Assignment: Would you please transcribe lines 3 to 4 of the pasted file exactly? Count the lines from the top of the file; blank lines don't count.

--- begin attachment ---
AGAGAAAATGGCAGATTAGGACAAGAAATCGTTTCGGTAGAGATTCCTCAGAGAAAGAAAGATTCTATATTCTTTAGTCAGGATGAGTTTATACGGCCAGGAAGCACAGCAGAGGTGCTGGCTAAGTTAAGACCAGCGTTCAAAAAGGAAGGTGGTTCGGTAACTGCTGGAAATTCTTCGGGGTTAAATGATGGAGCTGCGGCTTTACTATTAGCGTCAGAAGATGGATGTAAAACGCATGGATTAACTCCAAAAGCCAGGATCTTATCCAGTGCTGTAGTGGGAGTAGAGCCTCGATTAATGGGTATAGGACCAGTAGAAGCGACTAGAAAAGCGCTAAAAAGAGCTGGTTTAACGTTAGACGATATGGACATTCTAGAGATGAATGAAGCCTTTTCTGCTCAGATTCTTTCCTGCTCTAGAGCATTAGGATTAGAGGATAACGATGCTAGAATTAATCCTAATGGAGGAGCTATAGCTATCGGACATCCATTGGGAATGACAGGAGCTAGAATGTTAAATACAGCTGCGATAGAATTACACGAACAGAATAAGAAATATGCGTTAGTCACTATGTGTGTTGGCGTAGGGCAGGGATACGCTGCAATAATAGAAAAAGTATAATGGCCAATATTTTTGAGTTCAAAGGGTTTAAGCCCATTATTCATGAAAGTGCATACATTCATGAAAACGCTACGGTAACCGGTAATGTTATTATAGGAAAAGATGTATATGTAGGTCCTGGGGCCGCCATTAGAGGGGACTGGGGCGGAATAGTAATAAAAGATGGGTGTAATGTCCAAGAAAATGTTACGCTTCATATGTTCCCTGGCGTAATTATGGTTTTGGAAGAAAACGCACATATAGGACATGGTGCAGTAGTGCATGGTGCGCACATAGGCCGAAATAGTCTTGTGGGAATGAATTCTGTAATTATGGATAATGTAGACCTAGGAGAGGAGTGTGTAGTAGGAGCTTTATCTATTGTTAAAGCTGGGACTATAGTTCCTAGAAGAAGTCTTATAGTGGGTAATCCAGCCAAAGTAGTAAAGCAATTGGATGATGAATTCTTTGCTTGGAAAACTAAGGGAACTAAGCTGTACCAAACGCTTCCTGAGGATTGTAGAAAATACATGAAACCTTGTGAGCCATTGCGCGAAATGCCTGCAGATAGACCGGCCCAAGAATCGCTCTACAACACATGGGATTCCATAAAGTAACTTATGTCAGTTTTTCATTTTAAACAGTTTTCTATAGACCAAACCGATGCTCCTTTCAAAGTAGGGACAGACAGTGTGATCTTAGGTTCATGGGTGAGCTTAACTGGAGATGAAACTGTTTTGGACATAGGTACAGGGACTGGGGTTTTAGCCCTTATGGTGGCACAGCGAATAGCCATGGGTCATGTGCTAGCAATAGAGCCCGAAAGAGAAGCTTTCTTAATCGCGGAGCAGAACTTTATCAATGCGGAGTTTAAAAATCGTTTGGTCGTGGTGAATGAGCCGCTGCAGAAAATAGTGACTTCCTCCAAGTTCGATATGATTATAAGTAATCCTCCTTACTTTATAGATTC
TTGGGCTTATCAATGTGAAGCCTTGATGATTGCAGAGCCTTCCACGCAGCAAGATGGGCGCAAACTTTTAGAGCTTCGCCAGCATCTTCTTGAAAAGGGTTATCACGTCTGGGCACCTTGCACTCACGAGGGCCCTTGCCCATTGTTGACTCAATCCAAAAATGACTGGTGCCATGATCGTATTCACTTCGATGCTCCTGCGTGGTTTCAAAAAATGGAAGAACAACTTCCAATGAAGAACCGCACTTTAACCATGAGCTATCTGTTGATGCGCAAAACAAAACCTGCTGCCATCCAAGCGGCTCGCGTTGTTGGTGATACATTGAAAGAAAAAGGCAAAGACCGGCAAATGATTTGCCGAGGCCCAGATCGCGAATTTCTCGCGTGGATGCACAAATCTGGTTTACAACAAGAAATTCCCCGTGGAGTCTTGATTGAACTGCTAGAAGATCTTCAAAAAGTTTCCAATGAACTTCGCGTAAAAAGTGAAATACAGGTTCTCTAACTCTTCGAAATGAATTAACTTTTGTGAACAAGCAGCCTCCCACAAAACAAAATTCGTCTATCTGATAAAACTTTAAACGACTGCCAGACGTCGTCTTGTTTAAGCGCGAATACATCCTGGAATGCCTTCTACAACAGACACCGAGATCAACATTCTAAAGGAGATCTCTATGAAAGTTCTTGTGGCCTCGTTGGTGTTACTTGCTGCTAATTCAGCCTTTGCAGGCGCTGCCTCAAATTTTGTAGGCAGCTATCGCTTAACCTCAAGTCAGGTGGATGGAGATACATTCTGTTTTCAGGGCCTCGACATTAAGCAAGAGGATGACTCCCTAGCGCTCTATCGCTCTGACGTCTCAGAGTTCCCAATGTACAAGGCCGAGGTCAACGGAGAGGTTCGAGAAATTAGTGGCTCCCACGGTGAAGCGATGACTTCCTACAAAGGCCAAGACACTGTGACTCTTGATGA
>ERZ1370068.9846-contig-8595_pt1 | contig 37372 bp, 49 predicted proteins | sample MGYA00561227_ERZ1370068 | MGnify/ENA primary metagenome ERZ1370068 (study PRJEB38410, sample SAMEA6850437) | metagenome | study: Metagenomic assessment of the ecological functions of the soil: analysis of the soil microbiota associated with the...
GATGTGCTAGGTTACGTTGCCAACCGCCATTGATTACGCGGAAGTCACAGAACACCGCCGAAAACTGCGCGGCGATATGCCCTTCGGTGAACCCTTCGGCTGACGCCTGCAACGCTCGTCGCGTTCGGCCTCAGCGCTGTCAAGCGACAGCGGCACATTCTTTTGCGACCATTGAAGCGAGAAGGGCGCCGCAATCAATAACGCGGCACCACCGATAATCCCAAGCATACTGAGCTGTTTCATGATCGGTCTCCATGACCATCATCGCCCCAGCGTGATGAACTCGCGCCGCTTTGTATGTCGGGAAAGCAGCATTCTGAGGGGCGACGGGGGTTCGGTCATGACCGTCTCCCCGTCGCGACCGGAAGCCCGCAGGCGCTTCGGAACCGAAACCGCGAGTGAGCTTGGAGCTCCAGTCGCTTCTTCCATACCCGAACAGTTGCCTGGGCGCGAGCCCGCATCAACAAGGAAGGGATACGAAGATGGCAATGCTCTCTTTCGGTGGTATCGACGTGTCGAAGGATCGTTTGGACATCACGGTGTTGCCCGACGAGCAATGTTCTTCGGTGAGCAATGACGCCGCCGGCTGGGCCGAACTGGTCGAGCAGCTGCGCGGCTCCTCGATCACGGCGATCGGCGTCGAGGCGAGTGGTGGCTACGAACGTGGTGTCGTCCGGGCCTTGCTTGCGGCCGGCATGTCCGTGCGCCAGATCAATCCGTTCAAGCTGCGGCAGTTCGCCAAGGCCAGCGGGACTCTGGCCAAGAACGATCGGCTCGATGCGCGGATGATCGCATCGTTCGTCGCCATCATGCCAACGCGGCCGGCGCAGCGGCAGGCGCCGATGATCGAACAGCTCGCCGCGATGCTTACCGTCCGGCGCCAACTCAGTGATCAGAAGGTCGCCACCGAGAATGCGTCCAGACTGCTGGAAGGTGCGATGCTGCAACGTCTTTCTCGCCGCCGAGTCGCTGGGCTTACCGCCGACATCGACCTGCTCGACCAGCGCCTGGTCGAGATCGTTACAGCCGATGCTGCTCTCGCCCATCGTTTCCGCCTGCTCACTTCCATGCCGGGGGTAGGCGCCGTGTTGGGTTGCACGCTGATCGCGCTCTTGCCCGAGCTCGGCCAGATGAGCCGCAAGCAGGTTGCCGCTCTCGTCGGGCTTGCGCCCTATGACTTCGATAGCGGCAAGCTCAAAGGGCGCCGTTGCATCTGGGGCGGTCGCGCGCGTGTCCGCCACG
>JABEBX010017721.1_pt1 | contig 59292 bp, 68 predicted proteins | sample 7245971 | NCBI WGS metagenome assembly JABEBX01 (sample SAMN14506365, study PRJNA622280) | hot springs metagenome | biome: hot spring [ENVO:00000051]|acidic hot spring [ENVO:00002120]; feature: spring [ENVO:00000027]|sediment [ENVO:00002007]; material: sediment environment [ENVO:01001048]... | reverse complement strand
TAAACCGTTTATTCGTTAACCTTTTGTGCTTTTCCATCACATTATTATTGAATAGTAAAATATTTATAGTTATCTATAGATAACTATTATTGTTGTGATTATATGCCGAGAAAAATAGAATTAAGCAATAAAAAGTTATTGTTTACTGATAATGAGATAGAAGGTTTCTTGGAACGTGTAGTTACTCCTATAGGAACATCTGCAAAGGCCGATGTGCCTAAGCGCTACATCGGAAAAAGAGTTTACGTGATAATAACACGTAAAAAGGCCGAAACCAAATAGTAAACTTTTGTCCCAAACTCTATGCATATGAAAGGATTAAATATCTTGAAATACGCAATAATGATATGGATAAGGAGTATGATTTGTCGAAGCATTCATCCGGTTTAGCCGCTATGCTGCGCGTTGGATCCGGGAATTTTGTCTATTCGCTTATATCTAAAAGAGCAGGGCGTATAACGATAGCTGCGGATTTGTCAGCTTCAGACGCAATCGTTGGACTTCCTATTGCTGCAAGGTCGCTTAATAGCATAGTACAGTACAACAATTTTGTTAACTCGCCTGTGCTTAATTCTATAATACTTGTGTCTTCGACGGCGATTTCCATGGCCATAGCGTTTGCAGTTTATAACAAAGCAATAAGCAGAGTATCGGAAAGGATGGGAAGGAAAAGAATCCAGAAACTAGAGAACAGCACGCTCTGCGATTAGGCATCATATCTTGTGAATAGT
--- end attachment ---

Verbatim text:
>ERZ1370068.9846-contig-8595_pt1 | contig 37372 bp, 49 predicted proteins | sample MGYA00561227_ERZ1370068 | MGnify/ENA primary metagenome ERZ1370068 (study PRJEB38410, sample SAMEA6850437) | metagenome | study: Metagenomic assessment of the ecological functions of the soil: analysis of the soil microbiota associated with the...
GATGTGCTAGGTTACGTTGCCAACCGCCATTGATTACGCGGAAGTCACAGAACACCGCCGAAAACTGCGCGGCGATATGCCCTTCGGTGAACCCTTCGGCTGACGCCTGCAACGCTCGTCGCGTTCGGCCTCAGCGCTGTCAAGCGACAGCGGCACATTCTTTTGCGACCATTGAAGCGAGAAGGGCGCCGCAATCAATAACGCGGCACCACCGATAATCCCAAGCATACTGAGCTGTTTCATGATCGGTCTCCATGACCATCATCGCCCCAGCGTGATGAACTCGCGCCGCTTTGTATGTCGGGAAAGCAGCATTCTGAGGGGCGACGGGGGTTCGGTCATGACCGTCTCCCCGTCGCGACCGGAAGCCCGCAGGCGCTTCGGAACCGAAACCGCGAGTGAGCTTGGAGCTCCAGTCGCTTCTTCCATACCCGAACAGTTGCCTGGGCGCGAGCCCGCATCAACAAGGAAGGGATACGAAGATGGCAATGCTCTCTTTCGGTGGTATCGACGTGTCGAAGGATCGTTTGGACATCACGGTGTTGCCCGACGAGCAATGTTCTTCGGTGAGCAATGACGCCGCCGGCTGGGCCGAACTGGTCGAGCAGCTGCGCGGCTCCTCGATCACGGCGATCGGCGTCGAGGCGAGTGGTGGCTACGAACGTGGTGTCGTCCGGGCCTTGCTTGCGGCCGGCATGTCCGTGCGCCAGATCAATCCGTTCAAGCTGCGGCAGTTCGCCAAGGCCAGCGGGACTCTGGCCAAGAACGATCGGCTCGATGCGCGGATGATCGCATCGTTCGTCGCCATCATGCCAACGCGGCCGGCGCAGCGGCAGGCGCCGATGATCGAACAGCTCGCCGCGATGCTTACCGTCCGGCGCCAACTCAGTGATCAGAAGGTCGCCACCGAGAATGCGTCCAGACTGCTGGAAGGTGCGATGCTGCAACGTCTTTCTCGCCGCCGAGTCGCTGGGCTTACCGCCGACATCGACCTGCTCGACCAGCGCCTGGTCGAGATCGTTACAGCCGATGCTGCTCTCGCCCATCGTTTCCGCCTGCTCACTTCCATGCCGGGGGTAGGCGCCGTGTTGGGTTGCACGCTGATCGCGCTCTTGCCCGAGCTCGGCCAGATGAGCCGCAAGCAGGTTGCCGCTCTCGTCGGGCTTGCGCCCTATGACTTCGATAGCGGCAAGCTCAAAGGGCGCCGTTGCATCTGGGGCGGTCGCGCGCGTGTCCGCCACG